News articles about I-AIL
The challenge of transferring new technologies to working practice
Industry 4.0 is changing the working lives of many. Digitalisation requires new skills, new ways of collaborating, and new ways of managing and organising work. But how do you do it? Researchers at University West are looking for answers in collaboration with the industry.
Prodex courses are invaluable for Scania's technology transition
Like many other industrial companies, truck manufacturer Scania is preparing for more digitalized production. Robert Hjelm is one of several employees who has expanded his skillset with a combination of ProdEx and other training programmes. “I’m very satisfied, both with the courses and the new assignments I now have at work,” says Robert.
Can digital tools help create a healthier working life?
Industry and several other sectors are reporting increased health problems among employees. In a new research project, businesses and researchers at University West will investigate how digital solutions can be used to develop new ways of working that contribute to sustainable health in working life.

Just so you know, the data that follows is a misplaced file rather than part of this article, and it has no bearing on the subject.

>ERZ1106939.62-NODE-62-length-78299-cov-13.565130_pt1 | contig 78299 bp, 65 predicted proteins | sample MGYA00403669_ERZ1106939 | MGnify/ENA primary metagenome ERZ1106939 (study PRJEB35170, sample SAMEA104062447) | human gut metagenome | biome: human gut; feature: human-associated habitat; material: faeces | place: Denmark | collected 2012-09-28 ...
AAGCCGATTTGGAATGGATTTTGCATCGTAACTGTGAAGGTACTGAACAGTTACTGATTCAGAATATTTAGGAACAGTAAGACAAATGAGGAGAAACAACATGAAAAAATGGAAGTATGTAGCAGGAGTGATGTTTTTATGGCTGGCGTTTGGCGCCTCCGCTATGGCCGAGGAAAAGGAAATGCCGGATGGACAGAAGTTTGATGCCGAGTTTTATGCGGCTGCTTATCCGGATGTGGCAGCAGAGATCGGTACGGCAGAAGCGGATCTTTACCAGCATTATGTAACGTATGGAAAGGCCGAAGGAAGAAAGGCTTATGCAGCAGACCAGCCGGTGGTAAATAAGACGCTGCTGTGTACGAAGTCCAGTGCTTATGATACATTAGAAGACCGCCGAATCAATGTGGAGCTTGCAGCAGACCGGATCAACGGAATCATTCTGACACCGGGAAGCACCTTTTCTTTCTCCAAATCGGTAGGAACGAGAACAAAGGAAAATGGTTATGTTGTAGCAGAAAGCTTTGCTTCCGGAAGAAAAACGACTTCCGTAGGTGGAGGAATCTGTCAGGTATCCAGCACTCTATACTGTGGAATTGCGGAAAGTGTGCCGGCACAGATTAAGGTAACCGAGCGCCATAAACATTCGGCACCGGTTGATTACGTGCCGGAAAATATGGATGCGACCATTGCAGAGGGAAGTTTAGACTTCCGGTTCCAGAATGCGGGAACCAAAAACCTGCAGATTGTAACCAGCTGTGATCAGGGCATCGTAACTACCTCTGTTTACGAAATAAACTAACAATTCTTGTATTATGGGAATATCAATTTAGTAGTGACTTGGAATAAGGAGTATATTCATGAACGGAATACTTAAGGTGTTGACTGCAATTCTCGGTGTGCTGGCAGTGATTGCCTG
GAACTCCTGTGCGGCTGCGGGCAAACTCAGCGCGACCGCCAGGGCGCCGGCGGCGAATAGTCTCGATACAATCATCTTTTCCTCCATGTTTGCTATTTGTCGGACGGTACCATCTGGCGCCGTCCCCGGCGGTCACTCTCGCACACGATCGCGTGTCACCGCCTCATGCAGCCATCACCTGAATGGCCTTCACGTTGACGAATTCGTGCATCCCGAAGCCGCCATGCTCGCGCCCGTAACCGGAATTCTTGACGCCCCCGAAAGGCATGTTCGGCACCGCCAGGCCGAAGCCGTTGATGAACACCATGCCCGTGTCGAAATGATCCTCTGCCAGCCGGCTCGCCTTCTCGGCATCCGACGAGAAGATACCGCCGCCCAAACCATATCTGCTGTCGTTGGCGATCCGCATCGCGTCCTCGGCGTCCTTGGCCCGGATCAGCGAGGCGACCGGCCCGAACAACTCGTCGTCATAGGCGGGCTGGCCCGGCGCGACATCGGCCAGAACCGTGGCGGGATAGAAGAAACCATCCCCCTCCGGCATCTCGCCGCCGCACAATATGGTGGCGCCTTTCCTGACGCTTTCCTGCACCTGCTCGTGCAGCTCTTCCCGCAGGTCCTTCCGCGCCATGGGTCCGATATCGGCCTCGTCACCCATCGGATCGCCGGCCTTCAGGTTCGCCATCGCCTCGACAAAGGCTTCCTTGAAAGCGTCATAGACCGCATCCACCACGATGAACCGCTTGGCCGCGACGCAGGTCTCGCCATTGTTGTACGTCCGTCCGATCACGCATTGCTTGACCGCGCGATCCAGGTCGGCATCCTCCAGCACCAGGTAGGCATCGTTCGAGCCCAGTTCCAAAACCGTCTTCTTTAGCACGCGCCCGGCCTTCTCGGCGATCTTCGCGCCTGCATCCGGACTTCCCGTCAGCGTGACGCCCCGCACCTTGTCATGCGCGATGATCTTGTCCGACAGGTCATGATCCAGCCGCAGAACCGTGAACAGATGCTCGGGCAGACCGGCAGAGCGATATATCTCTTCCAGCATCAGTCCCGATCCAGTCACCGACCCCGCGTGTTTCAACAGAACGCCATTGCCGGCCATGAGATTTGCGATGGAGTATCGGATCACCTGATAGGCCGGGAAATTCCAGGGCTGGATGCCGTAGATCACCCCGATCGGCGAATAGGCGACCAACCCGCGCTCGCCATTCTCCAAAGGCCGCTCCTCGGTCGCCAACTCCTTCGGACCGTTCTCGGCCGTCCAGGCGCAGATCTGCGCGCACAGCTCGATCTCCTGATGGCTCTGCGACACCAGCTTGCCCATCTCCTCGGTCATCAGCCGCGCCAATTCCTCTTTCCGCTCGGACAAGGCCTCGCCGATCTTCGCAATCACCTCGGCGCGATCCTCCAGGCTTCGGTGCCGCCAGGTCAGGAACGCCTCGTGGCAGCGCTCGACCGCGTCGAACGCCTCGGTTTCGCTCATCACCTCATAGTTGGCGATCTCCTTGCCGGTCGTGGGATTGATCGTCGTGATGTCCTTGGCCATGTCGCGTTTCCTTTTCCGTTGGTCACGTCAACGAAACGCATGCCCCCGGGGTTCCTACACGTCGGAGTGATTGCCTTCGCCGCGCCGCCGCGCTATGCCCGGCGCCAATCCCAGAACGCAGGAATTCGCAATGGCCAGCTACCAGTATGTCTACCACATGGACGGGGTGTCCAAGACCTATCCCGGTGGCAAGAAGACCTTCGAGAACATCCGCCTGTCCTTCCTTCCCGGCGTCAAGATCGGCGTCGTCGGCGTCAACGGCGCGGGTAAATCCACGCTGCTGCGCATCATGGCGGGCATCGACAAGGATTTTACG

When we rely on technology, we start thinking like machines
Digitalisation is increasingly present in our working lives, and we rely on machines and artificial intelligence more and more. ‘At the same time, people risk losing their unique ability to discern nuances, and perform informed evaluations. Our professional judgement can be eroded in the long term,’ says Anders Sandblad, the world's first doctor of Work Integrated Learning at University West.
How well are we coping with digitalisation at work?
What happens to people who work in constant change? When there are constantly new digital tools and new rules that require new skills and new working methods? “I have looked at professions in communication and automotive development, both of which are characterised by digital transformation,” says Charlotte Arghavan Shahlaei, recent PhD in Informatics at University West.
Research project aims to increase acceptance for smart mobility
Ten households in the residential area Granngården in Trollhättan will share electric cars with each other for one month as part of a pilot study. Behind the study are University West through the research project SESMA, together with NEVS and Eidar. An important goal is to promote the development of car sharing services and smart mobility in Trollhättan and other smaller cities.